Why he was prepared to do that can, in part, be gleaned from Real Madrid’s balance sheet. The club is drowning in debt, behind on its salary bill — another six-monthly installment of player salaries is due on June 30 — and hamstrung by the costs of renovations to its stadium, the Bernabéu. There is a loan from Providence, a global private equity fund, to pay back. There are transfer fees outstanding. Real Madrid, put simply, needed the money.
But Pérez’s rationale can be seen, too, in the identity of those teams hoping to beat Real Madrid to the Champions League trophy in Istanbul next month: Chelsea, underwritten by the private wealth of a Russian billionaire, Roman Abramovich; Manchester City, turned into a contender by its state backers in Abu Dhabi; Paris St.-Germain, the team that bought Neymar, financed by Qatar.
This is the new world order that Pérez has long feared, coming to pass. He knows that Real Madrid cannot compete for resources with these teams, no matter how often the Spanish government agrees to buy its training facility. It only has so many training facilities to sell, after all, and besides, in a world in which P.S.G. can pay $258 million for Neymar — a fee paid, to some extent, with the specific aim of distorting the transfer market — even that may not be enough.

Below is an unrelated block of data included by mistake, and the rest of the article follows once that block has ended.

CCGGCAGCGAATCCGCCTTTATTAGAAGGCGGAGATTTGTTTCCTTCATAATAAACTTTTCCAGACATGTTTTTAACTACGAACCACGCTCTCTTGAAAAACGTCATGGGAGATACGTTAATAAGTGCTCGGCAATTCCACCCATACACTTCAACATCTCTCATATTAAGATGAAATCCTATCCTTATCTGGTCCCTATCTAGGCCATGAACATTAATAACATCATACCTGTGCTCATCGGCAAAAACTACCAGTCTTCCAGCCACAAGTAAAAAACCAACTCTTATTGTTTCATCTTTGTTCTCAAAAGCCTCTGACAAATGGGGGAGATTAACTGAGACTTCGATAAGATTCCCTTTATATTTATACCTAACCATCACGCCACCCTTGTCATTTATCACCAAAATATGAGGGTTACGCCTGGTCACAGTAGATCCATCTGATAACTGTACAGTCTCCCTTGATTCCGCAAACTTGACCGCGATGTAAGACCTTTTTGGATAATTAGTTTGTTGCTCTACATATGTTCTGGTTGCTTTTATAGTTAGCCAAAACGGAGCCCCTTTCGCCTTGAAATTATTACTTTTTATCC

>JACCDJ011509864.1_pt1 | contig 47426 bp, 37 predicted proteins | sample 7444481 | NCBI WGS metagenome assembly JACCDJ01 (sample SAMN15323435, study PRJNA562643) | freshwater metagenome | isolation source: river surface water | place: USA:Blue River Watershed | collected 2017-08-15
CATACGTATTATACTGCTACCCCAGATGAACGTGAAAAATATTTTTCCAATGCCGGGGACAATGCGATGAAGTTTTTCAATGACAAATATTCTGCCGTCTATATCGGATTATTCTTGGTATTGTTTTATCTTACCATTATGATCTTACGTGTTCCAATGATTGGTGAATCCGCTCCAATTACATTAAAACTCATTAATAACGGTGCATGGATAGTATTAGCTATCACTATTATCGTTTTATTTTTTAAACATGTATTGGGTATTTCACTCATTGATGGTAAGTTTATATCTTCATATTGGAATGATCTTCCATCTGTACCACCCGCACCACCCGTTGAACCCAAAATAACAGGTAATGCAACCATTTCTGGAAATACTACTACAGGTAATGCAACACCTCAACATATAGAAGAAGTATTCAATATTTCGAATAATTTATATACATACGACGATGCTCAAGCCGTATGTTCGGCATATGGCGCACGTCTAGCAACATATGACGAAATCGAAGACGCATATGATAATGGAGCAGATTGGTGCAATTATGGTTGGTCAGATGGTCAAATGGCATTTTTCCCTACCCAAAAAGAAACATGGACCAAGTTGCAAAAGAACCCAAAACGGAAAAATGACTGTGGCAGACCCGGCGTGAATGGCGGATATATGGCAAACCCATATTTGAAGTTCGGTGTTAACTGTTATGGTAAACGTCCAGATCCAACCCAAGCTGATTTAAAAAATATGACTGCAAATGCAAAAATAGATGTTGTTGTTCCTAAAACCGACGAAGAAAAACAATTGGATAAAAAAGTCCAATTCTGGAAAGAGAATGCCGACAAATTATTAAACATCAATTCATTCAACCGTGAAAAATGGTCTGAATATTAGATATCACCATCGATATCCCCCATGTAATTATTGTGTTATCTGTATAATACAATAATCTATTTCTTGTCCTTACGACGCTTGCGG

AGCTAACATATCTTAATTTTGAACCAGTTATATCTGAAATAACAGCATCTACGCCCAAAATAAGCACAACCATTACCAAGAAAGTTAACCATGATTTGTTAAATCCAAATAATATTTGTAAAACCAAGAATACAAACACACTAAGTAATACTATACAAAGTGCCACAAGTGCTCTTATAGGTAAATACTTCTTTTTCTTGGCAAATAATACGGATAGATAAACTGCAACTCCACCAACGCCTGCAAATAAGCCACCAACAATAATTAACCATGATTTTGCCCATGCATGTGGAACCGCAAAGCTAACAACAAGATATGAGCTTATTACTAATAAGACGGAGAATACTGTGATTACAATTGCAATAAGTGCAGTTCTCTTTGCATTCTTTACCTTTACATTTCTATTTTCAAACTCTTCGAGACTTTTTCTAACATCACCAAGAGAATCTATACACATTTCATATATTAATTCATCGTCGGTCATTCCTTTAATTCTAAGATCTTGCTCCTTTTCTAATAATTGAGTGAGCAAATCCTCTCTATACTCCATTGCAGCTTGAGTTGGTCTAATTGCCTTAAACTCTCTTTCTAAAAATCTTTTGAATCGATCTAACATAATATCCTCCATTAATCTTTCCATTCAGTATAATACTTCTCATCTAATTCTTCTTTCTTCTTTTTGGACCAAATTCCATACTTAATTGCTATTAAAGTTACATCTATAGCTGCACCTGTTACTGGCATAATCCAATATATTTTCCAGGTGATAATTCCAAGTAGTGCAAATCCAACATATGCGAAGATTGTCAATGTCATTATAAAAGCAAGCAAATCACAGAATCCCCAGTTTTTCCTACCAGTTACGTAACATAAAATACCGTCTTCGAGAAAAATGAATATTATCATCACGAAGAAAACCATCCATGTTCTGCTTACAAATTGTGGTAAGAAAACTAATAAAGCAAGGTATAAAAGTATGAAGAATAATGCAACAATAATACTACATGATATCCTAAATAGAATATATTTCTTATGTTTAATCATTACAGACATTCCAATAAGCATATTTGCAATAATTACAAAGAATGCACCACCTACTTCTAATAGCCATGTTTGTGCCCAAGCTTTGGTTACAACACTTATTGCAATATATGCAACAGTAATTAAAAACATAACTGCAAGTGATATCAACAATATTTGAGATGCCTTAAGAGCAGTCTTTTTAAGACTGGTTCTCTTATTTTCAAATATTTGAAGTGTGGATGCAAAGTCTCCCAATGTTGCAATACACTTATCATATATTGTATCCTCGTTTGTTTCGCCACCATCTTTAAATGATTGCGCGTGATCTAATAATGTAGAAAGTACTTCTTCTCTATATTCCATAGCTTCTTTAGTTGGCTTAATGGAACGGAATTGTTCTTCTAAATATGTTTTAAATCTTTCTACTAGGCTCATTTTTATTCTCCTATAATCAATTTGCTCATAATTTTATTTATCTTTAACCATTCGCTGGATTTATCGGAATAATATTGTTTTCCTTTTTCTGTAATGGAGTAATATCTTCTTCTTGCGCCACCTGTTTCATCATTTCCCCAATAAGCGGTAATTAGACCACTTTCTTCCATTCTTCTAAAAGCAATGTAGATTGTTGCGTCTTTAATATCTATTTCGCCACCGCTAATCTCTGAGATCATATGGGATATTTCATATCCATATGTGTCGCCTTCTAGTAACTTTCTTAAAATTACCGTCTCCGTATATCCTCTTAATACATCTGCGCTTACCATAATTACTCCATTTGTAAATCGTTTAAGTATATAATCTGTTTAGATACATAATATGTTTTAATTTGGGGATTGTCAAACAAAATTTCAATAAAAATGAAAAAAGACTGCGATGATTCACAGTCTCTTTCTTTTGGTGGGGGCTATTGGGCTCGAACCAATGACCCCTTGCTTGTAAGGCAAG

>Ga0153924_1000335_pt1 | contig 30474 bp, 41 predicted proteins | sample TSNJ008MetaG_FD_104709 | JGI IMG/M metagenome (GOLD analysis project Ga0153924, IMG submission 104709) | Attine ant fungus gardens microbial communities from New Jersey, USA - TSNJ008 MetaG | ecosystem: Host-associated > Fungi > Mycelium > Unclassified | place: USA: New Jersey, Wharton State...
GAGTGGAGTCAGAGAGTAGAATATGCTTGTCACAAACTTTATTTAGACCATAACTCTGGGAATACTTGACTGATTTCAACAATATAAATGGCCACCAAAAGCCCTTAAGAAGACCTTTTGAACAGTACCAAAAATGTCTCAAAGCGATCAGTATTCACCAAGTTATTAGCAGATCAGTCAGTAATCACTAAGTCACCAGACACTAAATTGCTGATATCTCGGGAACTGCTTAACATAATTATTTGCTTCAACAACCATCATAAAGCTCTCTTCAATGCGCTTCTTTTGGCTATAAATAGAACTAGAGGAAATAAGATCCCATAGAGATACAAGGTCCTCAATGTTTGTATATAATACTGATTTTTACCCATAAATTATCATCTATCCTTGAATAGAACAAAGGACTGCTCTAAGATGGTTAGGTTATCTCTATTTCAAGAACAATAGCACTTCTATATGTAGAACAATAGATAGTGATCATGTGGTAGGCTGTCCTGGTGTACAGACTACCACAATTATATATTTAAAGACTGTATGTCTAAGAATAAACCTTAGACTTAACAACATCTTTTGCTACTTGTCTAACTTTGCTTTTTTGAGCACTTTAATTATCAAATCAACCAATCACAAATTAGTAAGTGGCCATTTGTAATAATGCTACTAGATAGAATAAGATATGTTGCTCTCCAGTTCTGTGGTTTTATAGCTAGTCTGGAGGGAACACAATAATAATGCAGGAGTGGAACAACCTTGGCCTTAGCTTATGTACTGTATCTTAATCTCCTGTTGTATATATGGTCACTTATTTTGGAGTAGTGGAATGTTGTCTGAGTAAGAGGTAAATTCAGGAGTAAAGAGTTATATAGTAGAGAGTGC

It is hard to have too much sympathy. “They have to control costs, not increase income,” Javier Tebas, the president of La Liga, said last week. It was a sensible sentiment; if Real Madrid, like Barcelona, cannot pay the salaries or the transfer fees of Europe’s rising powers, then they should cut their cloth accordingly.
Both clubs have frittered away hundreds of millions of euros on poor signings and inflated salaries; neither has the sort of coherent vision for their future that Manchester City, say, has carefully (and expensively) nurtured. Their crisis is in no small part of their own making. They could start again, trust in youth, run themselves more sustainably, and still enjoy the vast advantages conferred on them by their revenues.
But that, at Real Madrid, is easier said than done. It is not a club that will accept second best. Pérez knows that the continued popularity of his presidency rests on his ability to deliver “a time of total glory,” as he said in the aftermath of the club’s 13th Champions League trophy, now three years past.